NEW YORK (CBSNewYork) -- A new report by AAA reveals the growing dangers of debris-related crashes on the road.
According to a new study from the AAA Foundation for Traffic Safety, debris on U.S. roads between 2011 and 2014 caused more than 200,000 crashes resulting in about 39,000 injuries and more than 500 deaths.
The study also found that nearly 37 percent of all deaths in road debris crashes were a result of the driver swerving to avoid hitting an object in the road.
"The really troublesome thing about all this is a majority of these crashes are preventable, if drivers would just take the necessary precautions to secure their load or maintain their vehicle properly," Tamra Johnson of AAA told CBS News.
AAA said most debris-related crashes happen in the middle of the day and said about two-thirds of crashes are the result of items falling from a vehicle due to improper maintenance and unsecured loads.
The most common types of vehicle debris include parts, like tires or wheels, becoming detached, unsecured cargo like furniture of appliances or tow trailers becoming separated from a vehicle.
AAA says drivers can take a few simple steps to help reduce their chances of being involved in a road debris crash.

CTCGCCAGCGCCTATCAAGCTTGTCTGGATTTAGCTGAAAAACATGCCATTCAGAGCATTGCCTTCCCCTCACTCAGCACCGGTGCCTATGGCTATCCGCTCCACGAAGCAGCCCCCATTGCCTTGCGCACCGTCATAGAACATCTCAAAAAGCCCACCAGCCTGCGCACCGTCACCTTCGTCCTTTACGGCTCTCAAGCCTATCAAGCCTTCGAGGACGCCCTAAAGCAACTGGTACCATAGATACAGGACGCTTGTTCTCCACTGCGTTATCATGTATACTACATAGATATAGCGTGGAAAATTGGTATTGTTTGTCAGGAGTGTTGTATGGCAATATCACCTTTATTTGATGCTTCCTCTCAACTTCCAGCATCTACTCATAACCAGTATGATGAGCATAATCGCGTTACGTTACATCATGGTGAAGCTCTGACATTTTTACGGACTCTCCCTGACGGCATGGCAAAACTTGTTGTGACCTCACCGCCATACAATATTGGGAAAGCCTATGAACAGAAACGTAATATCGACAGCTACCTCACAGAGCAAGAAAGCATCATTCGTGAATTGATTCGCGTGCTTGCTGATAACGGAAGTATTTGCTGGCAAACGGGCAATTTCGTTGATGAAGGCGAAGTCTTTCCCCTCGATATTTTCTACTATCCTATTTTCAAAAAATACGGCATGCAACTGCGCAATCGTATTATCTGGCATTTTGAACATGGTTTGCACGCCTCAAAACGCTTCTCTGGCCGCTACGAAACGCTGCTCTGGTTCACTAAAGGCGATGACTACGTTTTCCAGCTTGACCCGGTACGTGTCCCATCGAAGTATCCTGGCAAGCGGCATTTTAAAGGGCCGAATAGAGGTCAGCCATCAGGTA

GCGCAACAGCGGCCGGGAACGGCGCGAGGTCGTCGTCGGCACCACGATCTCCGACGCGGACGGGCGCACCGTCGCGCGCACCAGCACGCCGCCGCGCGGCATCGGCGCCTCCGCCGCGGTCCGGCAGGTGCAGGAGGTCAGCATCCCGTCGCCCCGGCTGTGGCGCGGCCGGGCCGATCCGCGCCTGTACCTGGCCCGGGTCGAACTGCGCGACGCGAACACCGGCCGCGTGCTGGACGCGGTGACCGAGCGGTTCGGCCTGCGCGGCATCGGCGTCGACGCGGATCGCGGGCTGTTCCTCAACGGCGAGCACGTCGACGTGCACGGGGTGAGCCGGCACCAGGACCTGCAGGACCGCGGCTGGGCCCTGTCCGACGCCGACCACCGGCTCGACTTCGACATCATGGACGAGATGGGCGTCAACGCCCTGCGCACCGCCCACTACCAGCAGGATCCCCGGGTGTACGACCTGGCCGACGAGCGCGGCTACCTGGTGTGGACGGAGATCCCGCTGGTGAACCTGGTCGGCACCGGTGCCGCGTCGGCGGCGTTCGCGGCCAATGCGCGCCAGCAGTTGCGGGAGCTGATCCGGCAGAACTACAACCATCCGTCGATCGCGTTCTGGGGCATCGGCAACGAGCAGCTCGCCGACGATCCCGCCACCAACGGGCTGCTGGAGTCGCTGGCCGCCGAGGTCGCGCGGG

Make sure to keep your vehicle maintained. Badly worn or under inflated tires can suffer blowouts that leave pieces of tire on the roadway.
Exhaust systems and hardware that attaches to vehicle can also rust and corrode, causing mufflers and other parts to drag and eventually fall off.
If you are hauling or towing something, make sure the load is secured. Use ropes, netting or straps and tie down large objects directly to a vehicle or trailer.
Cover the entire load with a sturdy tarp or netting and don't overload the vehicle. Also, always double check the load to make sure it's secure.
Finally, AAA says to drive defensively by avoiding tailgating and continually searching the road at least 12 to 15 seconds ahead for debris. If you see you are about to make contact with debris, safely reduce your speed as much as possible before making contact.
To see the full AAA report, click here.
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